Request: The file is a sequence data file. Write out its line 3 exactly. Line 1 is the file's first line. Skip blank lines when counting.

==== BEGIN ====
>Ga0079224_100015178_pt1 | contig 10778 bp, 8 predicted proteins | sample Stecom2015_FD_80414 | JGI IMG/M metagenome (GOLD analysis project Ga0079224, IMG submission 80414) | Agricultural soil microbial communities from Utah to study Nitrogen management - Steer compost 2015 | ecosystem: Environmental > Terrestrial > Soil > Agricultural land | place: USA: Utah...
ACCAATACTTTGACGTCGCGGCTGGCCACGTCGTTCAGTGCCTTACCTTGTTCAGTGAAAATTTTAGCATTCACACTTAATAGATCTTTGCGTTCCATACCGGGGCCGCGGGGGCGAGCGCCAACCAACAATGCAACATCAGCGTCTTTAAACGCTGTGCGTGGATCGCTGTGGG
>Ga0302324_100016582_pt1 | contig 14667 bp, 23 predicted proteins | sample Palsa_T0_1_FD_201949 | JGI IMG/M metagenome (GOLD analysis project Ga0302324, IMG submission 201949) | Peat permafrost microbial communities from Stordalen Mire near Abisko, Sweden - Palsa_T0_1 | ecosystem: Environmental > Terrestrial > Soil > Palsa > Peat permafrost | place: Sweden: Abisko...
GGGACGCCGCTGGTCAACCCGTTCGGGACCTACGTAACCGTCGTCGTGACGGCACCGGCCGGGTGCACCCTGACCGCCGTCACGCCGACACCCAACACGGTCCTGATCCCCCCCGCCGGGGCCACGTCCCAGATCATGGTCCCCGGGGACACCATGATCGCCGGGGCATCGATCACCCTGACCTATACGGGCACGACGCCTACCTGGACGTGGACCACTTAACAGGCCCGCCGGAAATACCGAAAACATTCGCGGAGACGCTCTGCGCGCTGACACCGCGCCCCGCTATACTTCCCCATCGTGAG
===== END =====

>Ga0302324_100016582_pt1 | contig 14667 bp, 23 predicted proteins | sample Palsa_T0_1_FD_201949 | JGI IMG/M metagenome (GOLD analysis project Ga0302324, IMG submission 201949) | Peat permafrost microbial communities from Stordalen Mire near Abisko, Sweden - Palsa_T0_1 | ecosystem: Environmental > Terrestrial > Soil > Palsa > Peat permafrost | place: Sweden: Abisko...